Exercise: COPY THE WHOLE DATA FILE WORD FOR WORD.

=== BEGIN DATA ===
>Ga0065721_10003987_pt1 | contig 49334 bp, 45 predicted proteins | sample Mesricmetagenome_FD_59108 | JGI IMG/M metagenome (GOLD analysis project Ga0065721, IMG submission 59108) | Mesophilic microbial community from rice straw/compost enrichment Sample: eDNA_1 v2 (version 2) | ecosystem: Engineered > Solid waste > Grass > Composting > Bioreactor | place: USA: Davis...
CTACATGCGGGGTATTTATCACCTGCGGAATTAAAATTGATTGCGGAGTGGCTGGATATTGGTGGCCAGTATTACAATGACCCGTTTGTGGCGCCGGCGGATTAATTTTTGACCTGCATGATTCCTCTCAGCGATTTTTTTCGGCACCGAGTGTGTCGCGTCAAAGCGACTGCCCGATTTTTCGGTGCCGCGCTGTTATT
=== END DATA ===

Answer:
>Ga0065721_10003987_pt1 | contig 49334 bp, 45 predicted proteins | sample Mesricmetagenome_FD_59108 | JGI IMG/M metagenome (GOLD analysis project Ga0065721, IMG submission 59108) | Mesophilic microbial community from rice straw/compost enrichment Sample: eDNA_1 v2 (version 2) | ecosystem: Engineered > Solid waste > Grass > Composting > Bioreactor | place: USA: Davis...
CTACATGCGGGGTATTTATCACCTGCGGAATTAAAATTGATTGCGGAGTGGCTGGATATTGGTGGCCAGTATTACAATGACCCGTTTGTGGCGCCGGCGGATTAATTTTTGACCTGCATGATTCCTCTCAGCGATTTTTTTCGGCACCGAGTGTGTCGCGTCAAAGCGACTGCCCGATTTTTCGGTGCCGCGCTGTTATT